Isomers in Coordination Compounds



 

Learning Objective

  • Explain the effect of isomerization on the properties of a coordination complex.

Key Points

    • Stereoisomers occur when the ligands have the same bond, but the bonds are in different orientations relative to one another.
    • In cis molecules, the two ligands are on the same side of the complex. In trans molecules, the similar ligands are on the opposite sides of the molecules. Tetrahedral molecules do not show stereoisomerism.
    • When three identical ligands occupy one face, the isomer is said to be facial, or fac. If the three ligands and the metal ion are in one plane, the isomer is said to be meridional, or mer.
    • Optical isomerism occurs when a molecule is not superimposable with its mirror image.
    • Structural isomers have the same chemical composition but the bonds are different.

Terms

  • optical isomersOne of a pair of stereoisomers that is the mirror image of the other but may not be superimposed on the other stereoisomer
  • stereoisomersMolecules that have the same molecular formula and sequence of bonded atoms (constitution), but that differ only in the three-dimensional orientations of their atoms in space
  • bidentateOf a ligand, forming two separate chemical bonds to a coordinating metal ion.
  • superposableAble to be superposed on each other in such a way as to coincide exactly.
  • octahedronA polyhedron with eight faces; the regular octahedron has regular triangles as faces and is one of the Platonic solids.

Isomers in Coordination Compounds

As with other compounds, there are several kinds of coordination complex isomers. Stereoisomers occur when the ligands have the same bonds, but the bonds are in different orientations relative to one another. Structural isomerism occurs when the bonds are different. Isomers are distinct compounds that can have different physical properties such as color, crystal structure, and melting point.

Cis and Trans Stereoisomers

In octahedral complexes—with four of one ligand and two of another—and square planar complexes—with two of one ligand and two of another—there are two different arrangements of the same atoms with the same bonds. These different arrangements are called cis and trans. In cis molecules, the two ligands are on the same side of the complex. This means that in both octahedral and square planar complexes the bond angle between the two similar ligands will be 90 degrees. In trans molecules, the similar ligands are on the opposite sides of the molecules, meaning the bond angle is 180 degrees. Tetrahedral molecules do not show stereoisomerism.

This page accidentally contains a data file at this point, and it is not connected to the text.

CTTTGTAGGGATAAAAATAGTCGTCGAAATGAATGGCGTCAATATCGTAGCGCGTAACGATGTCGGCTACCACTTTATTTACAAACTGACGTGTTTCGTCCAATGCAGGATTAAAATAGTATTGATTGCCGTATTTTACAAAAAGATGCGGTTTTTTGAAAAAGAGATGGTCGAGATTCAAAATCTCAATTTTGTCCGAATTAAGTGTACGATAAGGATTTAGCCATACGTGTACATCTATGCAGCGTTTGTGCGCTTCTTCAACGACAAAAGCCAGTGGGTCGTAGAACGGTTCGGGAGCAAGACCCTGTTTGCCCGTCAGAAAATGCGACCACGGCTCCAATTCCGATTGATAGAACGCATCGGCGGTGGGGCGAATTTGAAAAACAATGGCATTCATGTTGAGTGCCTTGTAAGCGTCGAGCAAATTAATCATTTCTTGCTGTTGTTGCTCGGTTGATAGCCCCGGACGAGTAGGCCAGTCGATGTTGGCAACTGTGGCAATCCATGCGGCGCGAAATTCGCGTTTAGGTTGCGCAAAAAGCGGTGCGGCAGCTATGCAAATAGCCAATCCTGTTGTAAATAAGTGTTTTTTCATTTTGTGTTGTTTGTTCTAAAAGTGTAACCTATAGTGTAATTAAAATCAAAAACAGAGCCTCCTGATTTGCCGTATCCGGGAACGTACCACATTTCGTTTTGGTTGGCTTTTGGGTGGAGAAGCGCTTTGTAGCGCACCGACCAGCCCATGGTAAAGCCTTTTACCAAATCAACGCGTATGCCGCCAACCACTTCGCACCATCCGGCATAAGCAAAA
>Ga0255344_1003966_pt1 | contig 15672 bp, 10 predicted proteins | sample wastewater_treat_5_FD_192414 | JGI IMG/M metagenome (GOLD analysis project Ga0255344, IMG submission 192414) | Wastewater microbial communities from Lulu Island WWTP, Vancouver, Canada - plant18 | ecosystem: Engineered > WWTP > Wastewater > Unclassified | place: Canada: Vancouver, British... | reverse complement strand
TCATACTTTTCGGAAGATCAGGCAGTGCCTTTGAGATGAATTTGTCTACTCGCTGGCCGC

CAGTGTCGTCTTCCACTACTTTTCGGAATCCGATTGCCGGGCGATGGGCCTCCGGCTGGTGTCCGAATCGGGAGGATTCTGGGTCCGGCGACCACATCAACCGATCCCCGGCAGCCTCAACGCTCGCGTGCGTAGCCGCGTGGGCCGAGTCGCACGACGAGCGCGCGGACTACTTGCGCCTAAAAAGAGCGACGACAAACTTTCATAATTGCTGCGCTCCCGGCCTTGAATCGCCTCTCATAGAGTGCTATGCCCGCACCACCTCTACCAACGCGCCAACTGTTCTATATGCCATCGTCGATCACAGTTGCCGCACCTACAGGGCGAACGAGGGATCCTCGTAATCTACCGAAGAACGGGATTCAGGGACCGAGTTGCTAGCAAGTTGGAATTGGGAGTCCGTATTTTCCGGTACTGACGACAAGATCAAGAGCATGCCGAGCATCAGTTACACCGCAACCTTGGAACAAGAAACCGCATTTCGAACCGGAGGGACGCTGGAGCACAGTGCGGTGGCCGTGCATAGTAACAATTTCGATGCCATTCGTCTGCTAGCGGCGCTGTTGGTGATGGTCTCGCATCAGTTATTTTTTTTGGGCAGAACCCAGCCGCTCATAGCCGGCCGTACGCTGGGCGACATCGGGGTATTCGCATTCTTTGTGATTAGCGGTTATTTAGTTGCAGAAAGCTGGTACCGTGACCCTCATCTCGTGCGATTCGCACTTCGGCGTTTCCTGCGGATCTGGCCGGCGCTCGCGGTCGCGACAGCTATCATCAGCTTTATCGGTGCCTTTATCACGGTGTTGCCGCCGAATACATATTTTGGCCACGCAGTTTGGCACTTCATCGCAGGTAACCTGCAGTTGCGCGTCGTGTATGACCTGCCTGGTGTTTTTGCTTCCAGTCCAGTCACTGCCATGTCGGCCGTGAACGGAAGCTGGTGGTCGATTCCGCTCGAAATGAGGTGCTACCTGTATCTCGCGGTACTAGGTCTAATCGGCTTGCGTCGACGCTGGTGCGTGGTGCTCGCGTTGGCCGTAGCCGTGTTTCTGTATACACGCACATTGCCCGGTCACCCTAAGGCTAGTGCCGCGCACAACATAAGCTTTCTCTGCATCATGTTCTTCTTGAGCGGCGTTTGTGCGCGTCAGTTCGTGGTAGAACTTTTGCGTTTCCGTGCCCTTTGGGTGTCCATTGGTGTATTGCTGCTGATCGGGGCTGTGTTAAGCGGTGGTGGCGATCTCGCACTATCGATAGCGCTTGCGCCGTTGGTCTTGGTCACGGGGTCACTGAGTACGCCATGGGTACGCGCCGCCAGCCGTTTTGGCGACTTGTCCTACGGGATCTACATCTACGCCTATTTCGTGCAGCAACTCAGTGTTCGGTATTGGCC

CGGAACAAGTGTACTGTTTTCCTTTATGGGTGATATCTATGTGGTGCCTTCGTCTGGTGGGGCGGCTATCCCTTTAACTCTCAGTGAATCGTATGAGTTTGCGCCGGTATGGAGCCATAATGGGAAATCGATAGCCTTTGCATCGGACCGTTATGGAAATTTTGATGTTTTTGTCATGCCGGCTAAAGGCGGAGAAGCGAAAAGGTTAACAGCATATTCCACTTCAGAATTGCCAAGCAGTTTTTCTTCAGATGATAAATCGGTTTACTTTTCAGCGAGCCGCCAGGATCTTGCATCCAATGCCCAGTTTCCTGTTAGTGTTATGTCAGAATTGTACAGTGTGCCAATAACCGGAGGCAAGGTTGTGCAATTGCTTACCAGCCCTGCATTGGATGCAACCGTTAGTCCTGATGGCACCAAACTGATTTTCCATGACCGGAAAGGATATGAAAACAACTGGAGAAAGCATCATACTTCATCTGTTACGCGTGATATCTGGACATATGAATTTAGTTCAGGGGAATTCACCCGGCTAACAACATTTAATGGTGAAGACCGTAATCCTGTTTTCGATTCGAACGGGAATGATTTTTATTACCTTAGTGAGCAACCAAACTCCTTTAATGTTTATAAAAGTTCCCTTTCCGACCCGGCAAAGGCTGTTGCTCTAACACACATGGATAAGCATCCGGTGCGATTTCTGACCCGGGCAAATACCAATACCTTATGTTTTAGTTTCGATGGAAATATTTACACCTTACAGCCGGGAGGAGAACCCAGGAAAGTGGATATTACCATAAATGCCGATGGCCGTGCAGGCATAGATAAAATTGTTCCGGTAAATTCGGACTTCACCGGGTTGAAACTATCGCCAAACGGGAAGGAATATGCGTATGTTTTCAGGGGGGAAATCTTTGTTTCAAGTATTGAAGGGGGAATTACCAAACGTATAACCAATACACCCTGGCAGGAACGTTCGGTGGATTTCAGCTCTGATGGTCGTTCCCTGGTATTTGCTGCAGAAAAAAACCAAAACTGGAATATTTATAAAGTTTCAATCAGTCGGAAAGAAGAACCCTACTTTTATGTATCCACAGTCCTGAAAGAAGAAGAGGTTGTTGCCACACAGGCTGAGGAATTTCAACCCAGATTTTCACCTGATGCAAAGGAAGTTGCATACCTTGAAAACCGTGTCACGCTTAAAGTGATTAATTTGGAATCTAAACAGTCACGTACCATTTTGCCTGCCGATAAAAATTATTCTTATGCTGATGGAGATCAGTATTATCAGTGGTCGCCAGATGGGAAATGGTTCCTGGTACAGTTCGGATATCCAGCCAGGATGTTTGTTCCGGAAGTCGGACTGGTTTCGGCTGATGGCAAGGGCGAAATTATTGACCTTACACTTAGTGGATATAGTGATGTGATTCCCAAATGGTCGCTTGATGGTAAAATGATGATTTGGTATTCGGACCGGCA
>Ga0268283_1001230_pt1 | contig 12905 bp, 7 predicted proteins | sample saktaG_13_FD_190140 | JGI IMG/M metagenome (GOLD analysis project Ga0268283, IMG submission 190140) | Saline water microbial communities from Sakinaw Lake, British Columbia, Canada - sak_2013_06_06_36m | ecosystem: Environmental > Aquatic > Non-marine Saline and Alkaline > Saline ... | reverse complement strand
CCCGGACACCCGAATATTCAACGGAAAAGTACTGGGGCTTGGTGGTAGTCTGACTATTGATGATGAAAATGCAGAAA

Cisplatin and transplatinCis and trans isomers for square planar complexes.

An example of cis and trans isomers can be seen for platin. Cisplatin is used as an anti-cancer drug because it can bind to the DNA of rapidly growing cells and prevent replication. The trans form of this chemical is not as effective at binding to the DNA.

Fac and Mer Stereoisomers

When three identical ligands occupy one face of an octahedron, the isomer is said to be facial, or fac. In a fac isomer, any two identical ligands are adjacent or cis to each other. If these three ligands and the metal ion are in one plane, the isomer is said to be meridional, or mer. A mer isomer can be considered as a combination of a trans and a cis, since it contains both trans and cis pairs of identical ligands.

Fac and mer isomersExamples of fac and mer isomers.

Optical Stereoisomers

Optical isomerism occurs when a molecule is not superimposable with its mirror image. If you shine light through pure solutions of each optical isomer they would rotate the plane of polarized light in opposite directions. The symbol Λ (lambda) is used as a prefix to describe the left-handed propeller twist formed by three bidentate ligands. The symbol Δ (delta) is used as a prefix for the right-handed propeller twist.

Optical isomersThe two optical isomers of a tris-chelate metal complex.

Structural Isomers

There are four types of structural isomerism:

  1. In ionisation isomerism, the isomers result in different ions in solution although they have the same composition. This type of isomerism occurs when the center ion of the complex is also a potential ligand. For example, pentaaminebromidocobalt(III) sulphate [Co(NH3)5Br]SO4 is violet and in solution gives a precipitate with barium chloride, confirming the presence of sulphate ion. Pentaaminesulphatecobalt(III) bromide [Co(NH3)5SO4]Br on the other hand, is red and tests negative for sulphate ion in solution. It gives a precipitate of silver bromide (AgBr) with silver nitrate (AgNO3).
  2. In solvate or hydrate isomerism, the isomers have the same composition but differ with respect to the number of solvent ligand molecules as well as the counter ion in the crystal lattice. For example [Cr(H2O)6]Cl3 is violet colored, [Cr(H2O)5Cl]Cl2·H2O is blue-green, and [Cr(H2O)4Cl2]Cl·2H2O is dark green.
  3. Linkage isomerism occurs with ambidentate ligands that can bind in more than one place. For example, NO2 can bind to a metal at either the N atom or an O atom.
  4. In coordination isomerism, both positive and negative ions of a salt are complex ions and the two isomers differ in the distribution of ligands between the cation and the anion. For example, [Co(NH3)6][Cr(CN)6] and [Cr(NH3)6][Co(CN)6].